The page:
P.S. We’re in the final weeks of selecting students for the academic year that begins in Fall 2013. More than 100,000 alumni can attest that a University of Idaho degree is something special. Our national position, unique brand of hands-on education and quality faculty and programs offer a path for future success. If you know a potential student who belongs at your university, nominate them today by clicking here. Your nominees will ensure our legacy of leading continues far into our future.
The University of Idaho has appointed Paul Joyce as dean of the College of Science while John Foltz has been named interim dean of the College of Agricultural and Life Sciences. Joyce, a professor of mathematics, statistics and bioinformatics, has served as interim dean of the College of Science since June 2012. Foltz has served since 2004 as associate dean and director of academic programs for the college and its 1,200 students. He has played an active role on the dean’s management team, helping to oversee CAL’s 360 employees statewide, 10 research and extension centers, and faculty in 42 of Idaho’s 44 counties.
Wilhites Share Their Blessings By Blessing Others Via A Scholarship Endowment. Claud ’65 and Diana ’67 Wilhite believe in the value of higher education. To recognize both the impact that a quality education made on their lives and their on-going association with the University of Idaho, the Wilhites have created a provision in their will to establish The Claud and Diana Wilhite Scholarship Endowment. This endowment will provide scholarships to deserving students in the Navy ROTC program at the University of Idaho, a program that Claud was involved in during his time at the University. “Diana and I are blessed to be in a position to assist deserving students of the Navy ROTC at the University of Idaho,” said Claud. “Because the Navy ROTC played a very important role in our lives, it is very rewarding to be able to help young men and women to succeed in achieving their educational goals as well as ensuring our country will have outstanding naval leaders. As we can attest, education plays a key role in an individual’s future and military training provides a solid foundation for the values that makes our country great.” A great university not only benefits our students, but it enriches the state, the nation and the world. For more information on planned giving opportunities, contact Robert Scholes at (208) 885-5371 or firstname.lastname@example.org.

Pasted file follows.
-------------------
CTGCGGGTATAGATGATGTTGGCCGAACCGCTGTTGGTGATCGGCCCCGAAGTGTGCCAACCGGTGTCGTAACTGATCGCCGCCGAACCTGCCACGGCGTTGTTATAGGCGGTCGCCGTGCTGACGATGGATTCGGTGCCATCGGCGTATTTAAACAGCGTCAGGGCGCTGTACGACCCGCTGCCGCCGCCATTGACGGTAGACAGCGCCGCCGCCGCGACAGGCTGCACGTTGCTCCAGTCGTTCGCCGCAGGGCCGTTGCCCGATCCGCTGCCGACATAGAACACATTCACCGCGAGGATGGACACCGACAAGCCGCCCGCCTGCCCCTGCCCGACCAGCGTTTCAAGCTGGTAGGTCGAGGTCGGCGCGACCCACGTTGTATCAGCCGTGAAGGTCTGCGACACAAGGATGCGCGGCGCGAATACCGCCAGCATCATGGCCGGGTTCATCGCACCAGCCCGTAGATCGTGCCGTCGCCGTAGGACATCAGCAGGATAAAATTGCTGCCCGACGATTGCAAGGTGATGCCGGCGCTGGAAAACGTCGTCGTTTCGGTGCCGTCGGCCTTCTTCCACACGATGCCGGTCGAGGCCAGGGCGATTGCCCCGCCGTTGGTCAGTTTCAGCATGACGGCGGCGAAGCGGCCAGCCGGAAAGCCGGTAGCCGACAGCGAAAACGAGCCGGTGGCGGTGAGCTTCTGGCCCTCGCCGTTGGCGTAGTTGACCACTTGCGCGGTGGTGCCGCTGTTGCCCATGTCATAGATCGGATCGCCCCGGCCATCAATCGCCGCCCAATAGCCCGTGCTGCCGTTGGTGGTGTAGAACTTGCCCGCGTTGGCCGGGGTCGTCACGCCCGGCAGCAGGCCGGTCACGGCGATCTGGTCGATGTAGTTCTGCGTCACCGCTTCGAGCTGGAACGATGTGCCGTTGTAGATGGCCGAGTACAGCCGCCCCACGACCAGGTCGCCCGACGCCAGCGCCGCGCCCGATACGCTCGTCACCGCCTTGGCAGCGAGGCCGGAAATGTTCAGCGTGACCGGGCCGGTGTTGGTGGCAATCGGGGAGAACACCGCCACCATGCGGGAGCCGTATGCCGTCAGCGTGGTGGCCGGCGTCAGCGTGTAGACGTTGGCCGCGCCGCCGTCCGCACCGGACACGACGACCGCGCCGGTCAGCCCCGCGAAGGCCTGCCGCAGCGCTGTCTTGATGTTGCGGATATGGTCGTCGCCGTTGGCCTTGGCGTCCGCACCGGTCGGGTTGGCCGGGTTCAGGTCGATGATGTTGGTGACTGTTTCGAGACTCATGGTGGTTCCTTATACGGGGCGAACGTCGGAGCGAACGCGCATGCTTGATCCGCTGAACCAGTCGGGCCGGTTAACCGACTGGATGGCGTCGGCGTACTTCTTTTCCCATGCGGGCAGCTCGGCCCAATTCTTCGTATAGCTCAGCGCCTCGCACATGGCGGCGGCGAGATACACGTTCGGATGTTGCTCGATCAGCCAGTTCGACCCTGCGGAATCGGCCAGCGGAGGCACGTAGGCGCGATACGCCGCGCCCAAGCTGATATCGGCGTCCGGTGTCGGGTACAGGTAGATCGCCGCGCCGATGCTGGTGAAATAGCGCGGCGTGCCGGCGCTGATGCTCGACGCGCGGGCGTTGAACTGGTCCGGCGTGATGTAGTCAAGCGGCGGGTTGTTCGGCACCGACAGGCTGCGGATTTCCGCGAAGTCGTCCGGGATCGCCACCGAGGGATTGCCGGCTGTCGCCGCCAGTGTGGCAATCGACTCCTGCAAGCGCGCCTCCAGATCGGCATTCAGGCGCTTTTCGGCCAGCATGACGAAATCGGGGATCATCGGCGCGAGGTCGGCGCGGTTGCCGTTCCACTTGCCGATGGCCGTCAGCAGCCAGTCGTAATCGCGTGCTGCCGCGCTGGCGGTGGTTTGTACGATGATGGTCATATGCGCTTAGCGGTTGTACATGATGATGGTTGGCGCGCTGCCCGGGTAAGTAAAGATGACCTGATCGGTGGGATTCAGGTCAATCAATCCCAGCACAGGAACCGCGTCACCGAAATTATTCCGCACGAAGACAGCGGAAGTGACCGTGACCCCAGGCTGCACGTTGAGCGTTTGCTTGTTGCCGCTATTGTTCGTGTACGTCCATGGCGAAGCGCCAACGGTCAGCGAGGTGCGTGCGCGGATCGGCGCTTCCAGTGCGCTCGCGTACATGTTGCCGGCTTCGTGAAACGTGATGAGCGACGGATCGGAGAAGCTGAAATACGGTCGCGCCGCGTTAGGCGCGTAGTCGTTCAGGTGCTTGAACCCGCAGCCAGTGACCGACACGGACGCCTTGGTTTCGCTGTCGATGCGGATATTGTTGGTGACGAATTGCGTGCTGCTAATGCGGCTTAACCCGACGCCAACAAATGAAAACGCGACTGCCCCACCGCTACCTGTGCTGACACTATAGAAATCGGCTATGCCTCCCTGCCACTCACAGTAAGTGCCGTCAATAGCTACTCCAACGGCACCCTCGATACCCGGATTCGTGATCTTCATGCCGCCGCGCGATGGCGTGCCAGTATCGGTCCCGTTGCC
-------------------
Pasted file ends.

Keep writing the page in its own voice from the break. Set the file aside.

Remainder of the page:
Shane Honors His Wife While Inspiring Future 4-H Opportunities. William H. “Bill” Shane ’59, known by many for his generosity, has lived a life of service. Shane taught in various parts of the University of Idaho Extension system, actively participated in the local Shriner’s International Chapter, served as president of the University of Idaho Retirees Association in 2010 and served his country in the military. Shane is also a long-time football season ticket holder and generously gives annual support to the Vandal Scholarship Fund. He has chosen to continue his philanthropy by honoring his late wife, Ruth Johannesen Shane ’55 through the Inspiring Futures: Invest in the University of Idaho capital campaign. He’s committed to furthering the 4-H and home economics programs within the College of Agricultural and Life Sciences. “Though not a 4-H’er as a youth, I came to realize the importance of the program through Ruth’s family’s involvement,” said Shane. “This later led to my career in the College of Ag and Life Science.” Shane’s gifts established the Ruth Johannesen Shane Memorial 4-H Scholarship Endowment and will also assist with the renovation of the foods lab in the Niccolls Building. A portion of the project will be named the Ruth Johannesen Learning Station in her honor. For more information on giving to the College of Agricultural and Life Sciences, contact Kim O’Neill at (425) 359-2411 or email@example.com.